“The move towards regenerative economies is really exciting, and arts and culture is core to that,” said Jamie Bennett. Bennett is executive director of ArtPlace America, a national collaborative philanthropic organization. 

Rural arts have accomplished all this while receiving a disproportionately small share of the nation’s cultural funding. While 20% of the U.S. population lives in rural areas (using the 2010 Census definition), less than 2% of national arts foundation funding supports rural projects, according to a 2017 study by Helicon Collaborative. Even more troubling, the study found that “despite important efforts by many leading foundations, funding overall has gotten less equitable, not more, over the past five years.” 

Historic funding challenges have fostered a mindset of innovation, resilience, and collaboration in rural arts entities. “Most successful cultural organizations are clear and bright about their ethics and aesthetics,” said Bennett. “They make their economic decisions within those parameters.” 

Here are the stories of four rural arts entities discovering funding solutions.

Native Entrepreneurship: First People’s Fund in He Sapa (the Black Hills, South Dakota)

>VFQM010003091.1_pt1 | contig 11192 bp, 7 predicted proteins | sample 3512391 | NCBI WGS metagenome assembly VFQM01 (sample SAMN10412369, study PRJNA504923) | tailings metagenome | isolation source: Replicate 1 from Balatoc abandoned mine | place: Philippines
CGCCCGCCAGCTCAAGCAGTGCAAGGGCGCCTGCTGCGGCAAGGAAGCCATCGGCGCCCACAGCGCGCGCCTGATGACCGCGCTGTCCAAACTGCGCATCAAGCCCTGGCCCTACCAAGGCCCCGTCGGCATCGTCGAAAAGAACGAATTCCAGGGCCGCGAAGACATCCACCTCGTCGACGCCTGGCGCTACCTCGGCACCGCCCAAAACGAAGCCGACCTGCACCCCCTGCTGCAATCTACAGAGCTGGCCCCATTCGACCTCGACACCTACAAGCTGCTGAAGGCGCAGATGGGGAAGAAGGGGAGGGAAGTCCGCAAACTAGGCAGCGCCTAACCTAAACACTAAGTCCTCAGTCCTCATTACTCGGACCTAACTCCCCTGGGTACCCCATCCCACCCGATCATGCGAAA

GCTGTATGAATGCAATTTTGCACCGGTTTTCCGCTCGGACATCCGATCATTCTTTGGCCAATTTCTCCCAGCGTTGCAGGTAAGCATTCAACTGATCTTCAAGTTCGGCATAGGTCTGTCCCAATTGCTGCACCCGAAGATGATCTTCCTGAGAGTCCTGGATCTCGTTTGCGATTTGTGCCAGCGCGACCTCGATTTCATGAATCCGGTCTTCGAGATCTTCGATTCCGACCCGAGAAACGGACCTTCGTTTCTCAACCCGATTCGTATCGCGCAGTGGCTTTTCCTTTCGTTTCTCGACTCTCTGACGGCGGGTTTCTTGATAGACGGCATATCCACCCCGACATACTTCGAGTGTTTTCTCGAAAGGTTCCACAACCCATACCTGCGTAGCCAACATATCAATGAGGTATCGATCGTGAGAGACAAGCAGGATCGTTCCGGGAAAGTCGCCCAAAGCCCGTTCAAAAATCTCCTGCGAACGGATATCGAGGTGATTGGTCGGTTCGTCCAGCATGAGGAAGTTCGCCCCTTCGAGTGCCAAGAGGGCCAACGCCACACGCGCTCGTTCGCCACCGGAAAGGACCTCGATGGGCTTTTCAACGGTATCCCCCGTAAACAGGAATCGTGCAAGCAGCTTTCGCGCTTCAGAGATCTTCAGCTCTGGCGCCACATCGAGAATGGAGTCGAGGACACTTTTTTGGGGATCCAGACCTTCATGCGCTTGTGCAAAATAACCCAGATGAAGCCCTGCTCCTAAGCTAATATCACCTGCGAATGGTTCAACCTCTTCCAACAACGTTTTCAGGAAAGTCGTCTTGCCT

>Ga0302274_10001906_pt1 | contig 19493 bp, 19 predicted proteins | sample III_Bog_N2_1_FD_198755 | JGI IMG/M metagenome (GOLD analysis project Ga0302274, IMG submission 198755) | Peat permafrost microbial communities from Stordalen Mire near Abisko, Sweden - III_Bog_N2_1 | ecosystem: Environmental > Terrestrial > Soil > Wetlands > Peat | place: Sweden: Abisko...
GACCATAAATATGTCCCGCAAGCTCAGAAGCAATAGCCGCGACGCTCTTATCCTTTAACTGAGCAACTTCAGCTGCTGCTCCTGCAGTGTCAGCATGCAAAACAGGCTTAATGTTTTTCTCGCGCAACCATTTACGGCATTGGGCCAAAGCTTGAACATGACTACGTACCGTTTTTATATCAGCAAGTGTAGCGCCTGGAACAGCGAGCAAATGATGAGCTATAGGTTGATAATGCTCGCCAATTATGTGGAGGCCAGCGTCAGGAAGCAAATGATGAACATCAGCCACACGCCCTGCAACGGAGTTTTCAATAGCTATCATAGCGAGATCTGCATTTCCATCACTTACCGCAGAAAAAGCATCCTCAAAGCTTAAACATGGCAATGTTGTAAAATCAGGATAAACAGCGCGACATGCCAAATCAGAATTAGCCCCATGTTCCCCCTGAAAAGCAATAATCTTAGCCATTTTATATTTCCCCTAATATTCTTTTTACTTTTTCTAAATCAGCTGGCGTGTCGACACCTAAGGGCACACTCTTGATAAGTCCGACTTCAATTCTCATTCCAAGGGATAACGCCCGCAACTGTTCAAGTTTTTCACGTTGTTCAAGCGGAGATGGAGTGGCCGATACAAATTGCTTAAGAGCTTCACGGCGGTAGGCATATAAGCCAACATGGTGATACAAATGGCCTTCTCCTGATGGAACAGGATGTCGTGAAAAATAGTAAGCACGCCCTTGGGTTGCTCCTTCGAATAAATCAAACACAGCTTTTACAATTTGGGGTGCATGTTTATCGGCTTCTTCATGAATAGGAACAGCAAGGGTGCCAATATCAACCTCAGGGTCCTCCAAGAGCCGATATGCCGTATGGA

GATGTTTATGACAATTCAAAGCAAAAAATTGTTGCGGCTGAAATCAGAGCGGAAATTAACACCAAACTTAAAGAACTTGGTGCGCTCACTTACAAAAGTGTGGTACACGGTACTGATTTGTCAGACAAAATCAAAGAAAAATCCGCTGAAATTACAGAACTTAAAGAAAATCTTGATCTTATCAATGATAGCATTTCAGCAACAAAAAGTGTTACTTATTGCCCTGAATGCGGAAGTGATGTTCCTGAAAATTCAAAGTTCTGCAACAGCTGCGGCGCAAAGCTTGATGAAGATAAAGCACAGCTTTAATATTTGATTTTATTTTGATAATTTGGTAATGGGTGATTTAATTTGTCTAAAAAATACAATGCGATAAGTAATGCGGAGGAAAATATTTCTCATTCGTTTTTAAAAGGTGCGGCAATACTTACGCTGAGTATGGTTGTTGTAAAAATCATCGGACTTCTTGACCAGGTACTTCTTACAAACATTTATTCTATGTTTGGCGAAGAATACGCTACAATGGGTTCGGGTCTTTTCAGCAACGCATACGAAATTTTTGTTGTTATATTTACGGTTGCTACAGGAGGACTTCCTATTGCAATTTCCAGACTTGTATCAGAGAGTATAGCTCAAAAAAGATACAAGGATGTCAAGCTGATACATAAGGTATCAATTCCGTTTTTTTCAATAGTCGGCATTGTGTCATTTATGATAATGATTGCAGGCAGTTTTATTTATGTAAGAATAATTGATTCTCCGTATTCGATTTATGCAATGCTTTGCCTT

The First People’s Fund works to restore and reclaim indigenous knowledge and rebuild the local economy by supporting and nurturing tribal communities’ culture bearers. 

President Lori Pourier explains the foundation of their work. “Our knowledge keepers have experienced everything that was extracted from us: land, health care, boarding schools, Superfund projects, failed manufacturing. They have seen the other economic models that didn’t work. That is why our work is rooted and grounded in the culture bearers.”

The Fund lifts up emerging artists. A 2009 study showed that over half of the residents of the Pine Ridge Reservation are involved in home businesses, and 79% of those are in the arts. But only 40% of emerging artists in Native communities report household incomes more than $10,000.  Of artists involved in workshops and trainings like those offered by First People’s Fund, 90% have incomes above that threshold.